The De-Evolution Of
The Flush Toilet

A Harbinger Of The Demise Of Western Civilization

Behold my nemesis. This thing hates me, and I hate it right back. It breaks catastrophically about every other year or so.

I have a nemesis. Webster’s Dictionary defines nemesis thusly, “The inescapable agent of someone’s or something’s downfall.” I think that about sums it up. My nemesis is a toilet.

Back nearly 20 years ago when my wife and I were building our first and last house together, I had a series of modest requests for our general contractor. I was tragically born without any sense of style or taste, but I do have a knack for utility. I’m an engineer by training, so I expect stuff to work. I don’t much care what it looks like.

When it came time to scheme out the bathrooms I didn’t have an opinion about the drawer pulls or whether or not the paint matched. As an aside, matching colors for anything is simply the diabolical manifestation of some massive worldwide female cabal. I’m colorblind, so I apparently don’t appreciate color like a normal person. At least that’s what my wife claims. Whether it is drapes, socks, slacks, or housepaint, those matching rules that women are always touting aren’t written down anyplace. I don’t think they even exist. If I want to paint a room asparagus green alongside vibrant coral I don’t see how that somehow offends the fabric of the universe. Not that I’m bitter…

Anyway, I had but one stipulation for the bathrooms. I didn’t care what the toilets looked like, how efficient they were or how much they cost. I just wanted them to be able to reliably flush a freaking bowling ball. I have sons, and I never wanted to touch another toilet bowl plunger.

My buddy who built the house came through like a champ. There had been some recent federal guidelines on toilet design (apparently because we all desperately needed our toilets regulated by the federal government). The new toilets use about a thimble’s worth of water per flush and won’t dispose of anything more robust than a mature raisin. He found us some retro toilets someplace made before the Real Man Toilet Ban. I have a mental image of some seedy-looking guy dressed like a 1970s-era pimp discreetly selling illicit toilets out of the back of a derelict van, but maybe it wasn’t quite that bad. Regardless, these were some seriously epic toilets.

Thomas Crapper, toilet maker to the stars. It was he who first
brought the flush toilet into the mainstream.

The father of the modern flush toilet was an Englishman named, and I’m not making this up, Thomas Crapper. Mr. Crapper was born in 1836 and died in 1910 of, appropriately enough, colon cancer. He didn’t technically invent the toilet, but he did perfect the floating ballcock. The floating ballcock was universally acclaimed as the creepiest mechanical name in the world until it was displaced in 1967 by the Wankel Rotary Engine. In the 1880s, Crapper was granted a Royal Warrant to provide sanitary facilities for the British royal family. This gave him the dubious distinction of being responsible for the king’s excrement.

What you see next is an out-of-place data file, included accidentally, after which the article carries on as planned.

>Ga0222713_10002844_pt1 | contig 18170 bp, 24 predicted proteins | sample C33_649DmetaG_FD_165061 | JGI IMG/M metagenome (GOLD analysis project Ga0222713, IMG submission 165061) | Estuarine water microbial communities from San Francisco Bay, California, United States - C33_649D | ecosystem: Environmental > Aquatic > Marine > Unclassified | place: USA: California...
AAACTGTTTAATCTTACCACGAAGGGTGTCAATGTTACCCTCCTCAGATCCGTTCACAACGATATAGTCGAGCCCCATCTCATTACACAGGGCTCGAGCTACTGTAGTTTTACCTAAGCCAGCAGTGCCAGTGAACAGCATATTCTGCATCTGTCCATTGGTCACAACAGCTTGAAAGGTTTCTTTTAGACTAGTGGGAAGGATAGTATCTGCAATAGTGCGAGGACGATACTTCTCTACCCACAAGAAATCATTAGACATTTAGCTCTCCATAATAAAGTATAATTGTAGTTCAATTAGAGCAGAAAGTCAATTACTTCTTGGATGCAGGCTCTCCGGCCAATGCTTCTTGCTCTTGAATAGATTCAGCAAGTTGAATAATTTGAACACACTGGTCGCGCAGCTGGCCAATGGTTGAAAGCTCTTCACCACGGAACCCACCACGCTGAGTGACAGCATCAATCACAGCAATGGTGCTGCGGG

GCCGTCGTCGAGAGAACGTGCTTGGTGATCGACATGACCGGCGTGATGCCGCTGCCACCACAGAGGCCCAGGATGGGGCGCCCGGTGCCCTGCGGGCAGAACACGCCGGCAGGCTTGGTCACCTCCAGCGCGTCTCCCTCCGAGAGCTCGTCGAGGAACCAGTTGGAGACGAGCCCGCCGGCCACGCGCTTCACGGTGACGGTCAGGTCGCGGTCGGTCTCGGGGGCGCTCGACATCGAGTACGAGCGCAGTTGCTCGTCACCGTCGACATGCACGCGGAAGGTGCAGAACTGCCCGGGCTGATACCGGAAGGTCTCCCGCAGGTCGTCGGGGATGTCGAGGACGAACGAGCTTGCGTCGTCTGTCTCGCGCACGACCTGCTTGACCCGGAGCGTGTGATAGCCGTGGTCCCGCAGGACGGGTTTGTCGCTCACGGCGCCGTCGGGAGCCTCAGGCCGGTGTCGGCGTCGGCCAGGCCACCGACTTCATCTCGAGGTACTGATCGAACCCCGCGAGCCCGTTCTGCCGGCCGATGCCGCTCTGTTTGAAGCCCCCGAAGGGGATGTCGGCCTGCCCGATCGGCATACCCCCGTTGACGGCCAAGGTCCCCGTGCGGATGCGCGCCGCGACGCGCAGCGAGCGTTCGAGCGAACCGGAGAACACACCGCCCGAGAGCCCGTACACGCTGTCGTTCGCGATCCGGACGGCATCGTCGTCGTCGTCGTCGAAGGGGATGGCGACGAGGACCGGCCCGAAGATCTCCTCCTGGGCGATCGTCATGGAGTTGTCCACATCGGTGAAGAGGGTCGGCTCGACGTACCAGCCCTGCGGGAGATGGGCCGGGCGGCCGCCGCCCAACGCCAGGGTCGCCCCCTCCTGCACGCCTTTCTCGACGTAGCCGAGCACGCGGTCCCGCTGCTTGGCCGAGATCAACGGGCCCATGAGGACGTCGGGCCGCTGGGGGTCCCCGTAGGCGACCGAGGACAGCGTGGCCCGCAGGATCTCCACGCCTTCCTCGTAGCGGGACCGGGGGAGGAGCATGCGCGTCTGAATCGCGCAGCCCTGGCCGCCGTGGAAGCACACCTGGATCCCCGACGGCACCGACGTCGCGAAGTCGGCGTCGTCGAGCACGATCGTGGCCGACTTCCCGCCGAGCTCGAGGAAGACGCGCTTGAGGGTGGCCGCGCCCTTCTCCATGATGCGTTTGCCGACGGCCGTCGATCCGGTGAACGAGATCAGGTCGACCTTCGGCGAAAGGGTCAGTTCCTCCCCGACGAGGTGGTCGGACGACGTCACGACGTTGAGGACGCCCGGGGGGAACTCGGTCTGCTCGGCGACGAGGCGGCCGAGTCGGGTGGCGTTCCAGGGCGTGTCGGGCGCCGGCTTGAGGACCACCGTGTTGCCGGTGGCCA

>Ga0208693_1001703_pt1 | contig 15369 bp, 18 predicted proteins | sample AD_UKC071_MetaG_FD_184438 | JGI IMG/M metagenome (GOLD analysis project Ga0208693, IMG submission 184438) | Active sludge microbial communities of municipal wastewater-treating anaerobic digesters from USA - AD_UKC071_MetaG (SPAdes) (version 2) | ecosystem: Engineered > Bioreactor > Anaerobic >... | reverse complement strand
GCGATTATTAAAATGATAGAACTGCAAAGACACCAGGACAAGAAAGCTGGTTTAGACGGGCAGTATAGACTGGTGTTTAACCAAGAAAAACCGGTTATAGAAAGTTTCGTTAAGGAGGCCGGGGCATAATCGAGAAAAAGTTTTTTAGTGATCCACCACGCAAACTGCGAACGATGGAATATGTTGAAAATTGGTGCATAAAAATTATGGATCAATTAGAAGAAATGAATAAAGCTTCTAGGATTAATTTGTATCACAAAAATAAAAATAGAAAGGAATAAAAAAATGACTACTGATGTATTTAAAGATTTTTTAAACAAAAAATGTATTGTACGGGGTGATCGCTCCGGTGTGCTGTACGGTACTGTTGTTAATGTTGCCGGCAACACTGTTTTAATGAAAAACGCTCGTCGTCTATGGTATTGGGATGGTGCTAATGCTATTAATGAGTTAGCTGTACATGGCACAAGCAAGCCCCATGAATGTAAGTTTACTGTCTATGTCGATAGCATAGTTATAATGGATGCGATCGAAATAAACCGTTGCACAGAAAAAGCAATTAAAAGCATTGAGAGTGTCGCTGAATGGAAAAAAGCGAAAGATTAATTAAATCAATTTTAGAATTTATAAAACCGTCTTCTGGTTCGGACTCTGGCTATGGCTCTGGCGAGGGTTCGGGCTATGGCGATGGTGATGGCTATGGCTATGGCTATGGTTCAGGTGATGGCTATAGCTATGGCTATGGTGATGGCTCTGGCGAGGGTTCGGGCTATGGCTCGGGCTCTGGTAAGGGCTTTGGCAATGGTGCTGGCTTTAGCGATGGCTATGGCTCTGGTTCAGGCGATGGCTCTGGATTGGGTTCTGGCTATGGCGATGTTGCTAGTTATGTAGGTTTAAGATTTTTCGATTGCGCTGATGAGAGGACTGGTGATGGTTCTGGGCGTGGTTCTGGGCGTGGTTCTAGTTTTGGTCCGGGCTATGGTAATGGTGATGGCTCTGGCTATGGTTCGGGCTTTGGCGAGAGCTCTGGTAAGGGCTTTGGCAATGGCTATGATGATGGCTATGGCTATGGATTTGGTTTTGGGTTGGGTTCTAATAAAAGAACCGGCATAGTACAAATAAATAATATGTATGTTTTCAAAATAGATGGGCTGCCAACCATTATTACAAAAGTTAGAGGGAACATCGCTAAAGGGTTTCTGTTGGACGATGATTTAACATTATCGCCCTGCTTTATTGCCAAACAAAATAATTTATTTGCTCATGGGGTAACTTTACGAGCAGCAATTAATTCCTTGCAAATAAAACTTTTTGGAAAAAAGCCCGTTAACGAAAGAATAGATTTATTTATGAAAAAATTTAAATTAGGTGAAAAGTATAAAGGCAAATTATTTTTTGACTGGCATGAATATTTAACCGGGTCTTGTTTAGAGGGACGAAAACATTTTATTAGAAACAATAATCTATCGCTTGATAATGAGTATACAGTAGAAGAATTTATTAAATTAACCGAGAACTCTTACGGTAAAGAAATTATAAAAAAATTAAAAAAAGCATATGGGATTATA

Our new black market toilets did not use Mr. Crapper’s floating ballcock. The mechanism inside these things looked like some kind of space shuttle part. It had ball bearings, sliding sleeves, and springs aplenty. It also worked like a champ … for about two years. Then, one by one, each of the epic manly toilets in our house began to die.

This is the Flushmaster. What a piece of crap.

I’m a pretty handy guy, so I replaced the entrails in each of these toilets with replacements from Home Depot. The most popular is called, no kidding, the Flushmaster. I’m presuming this was because something more accurate like Crap Blaster might unduly offend the less durable members of society. Ever since then these stupid things have died every couple of years like clockwork. I think the one I just replaced was the fifth iteration thus far, and we’ve been in the house about seventeen years.

Back in my day, the inside of a toilet consisted of little more than a big bulbous copper float and a simple but ridiculously over-designed mechanical valve. Nothing was made of plastic, and they never failed. You were expected to pass those toilets on to your great grandchildren. Nowadays, the mechanical bits are formed from something that looks like Happy Meal toys and all but come from the factory broken.

Just like tactical shooting, with practice comes both speed and accuracy. I replaced this latest fill valve in six minutes without tools. My first order of business was to throw away the instructions unopened, as I am able to quote them from memory by now. By the time you read these words this set of toilet guts will likely be well on its way to dying as well. If ever you needed evidence that the world is going down the toilet, there you have it.

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